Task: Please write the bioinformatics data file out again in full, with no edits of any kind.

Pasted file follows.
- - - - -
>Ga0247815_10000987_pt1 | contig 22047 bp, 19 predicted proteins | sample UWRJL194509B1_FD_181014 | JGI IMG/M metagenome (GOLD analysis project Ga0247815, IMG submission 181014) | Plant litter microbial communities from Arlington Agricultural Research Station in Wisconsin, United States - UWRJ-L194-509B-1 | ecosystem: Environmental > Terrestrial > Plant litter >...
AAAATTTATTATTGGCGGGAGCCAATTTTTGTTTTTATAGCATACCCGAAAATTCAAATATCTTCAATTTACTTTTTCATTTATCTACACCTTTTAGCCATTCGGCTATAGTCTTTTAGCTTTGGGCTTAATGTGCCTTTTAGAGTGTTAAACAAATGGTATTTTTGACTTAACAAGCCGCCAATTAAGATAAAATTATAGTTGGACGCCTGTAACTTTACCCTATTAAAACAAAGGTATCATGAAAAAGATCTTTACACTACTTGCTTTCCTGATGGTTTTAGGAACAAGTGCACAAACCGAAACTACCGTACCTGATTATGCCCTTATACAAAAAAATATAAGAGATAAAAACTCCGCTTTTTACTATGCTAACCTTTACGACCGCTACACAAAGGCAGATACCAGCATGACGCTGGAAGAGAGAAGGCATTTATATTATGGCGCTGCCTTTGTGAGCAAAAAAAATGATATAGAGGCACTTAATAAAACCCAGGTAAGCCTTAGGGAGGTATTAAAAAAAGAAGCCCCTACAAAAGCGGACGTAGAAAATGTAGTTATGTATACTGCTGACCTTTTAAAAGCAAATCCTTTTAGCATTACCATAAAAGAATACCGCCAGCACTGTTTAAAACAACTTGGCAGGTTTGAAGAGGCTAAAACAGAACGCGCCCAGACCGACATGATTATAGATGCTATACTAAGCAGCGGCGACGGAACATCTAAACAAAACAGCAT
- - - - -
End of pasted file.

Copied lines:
>Ga0247815_10000987_pt1 | contig 22047 bp, 19 predicted proteins | sample UWRJL194509B1_FD_181014 | JGI IMG/M metagenome (GOLD analysis project Ga0247815, IMG submission 181014) | Plant litter microbial communities from Arlington Agricultural Research Station in Wisconsin, United States - UWRJ-L194-509B-1 | ecosystem: Environmental > Terrestrial > Plant litter >...
AAAATTTATTATTGGCGGGAGCCAATTTTTGTTTTTATAGCATACCCGAAAATTCAAATATCTTCAATTTACTTTTTCATTTATCTACACCTTTTAGCCATTCGGCTATAGTCTTTTAGCTTTGGGCTTAATGTGCCTTTTAGAGTGTTAAACAAATGGTATTTTTGACTTAACAAGCCGCCAATTAAGATAAAATTATAGTTGGACGCCTGTAACTTTACCCTATTAAAACAAAGGTATCATGAAAAAGATCTTTACACTACTTGCTTTCCTGATGGTTTTAGGAACAAGTGCACAAACCGAAACTACCGTACCTGATTATGCCCTTATACAAAAAAATATAAGAGATAAAAACTCCGCTTTTTACTATGCTAACCTTTACGACCGCTACACAAAGGCAGATACCAGCATGACGCTGGAAGAGAGAAGGCATTTATATTATGGCGCTGCCTTTGTGAGCAAAAAAAATGATATAGAGGCACTTAATAAAACCCAGGTAAGCCTTAGGGAGGTATTAAAAAAAGAAGCCCCTACAAAAGCGGACGTAGAAAATGTAGTTATGTATACTGCTGACCTTTTAAAAGCAAATCCTTTTAGCATTACCATAAAAGAATACCGCCAGCACTGTTTAAAACAACTTGGCAGGTTTGAAGAGGCTAAAACAGAACGCGCCCAGACCGACATGATTATAGATGCTATACTAAGCAGCGGCGACGGAACATCTAAACAAAACAGCAT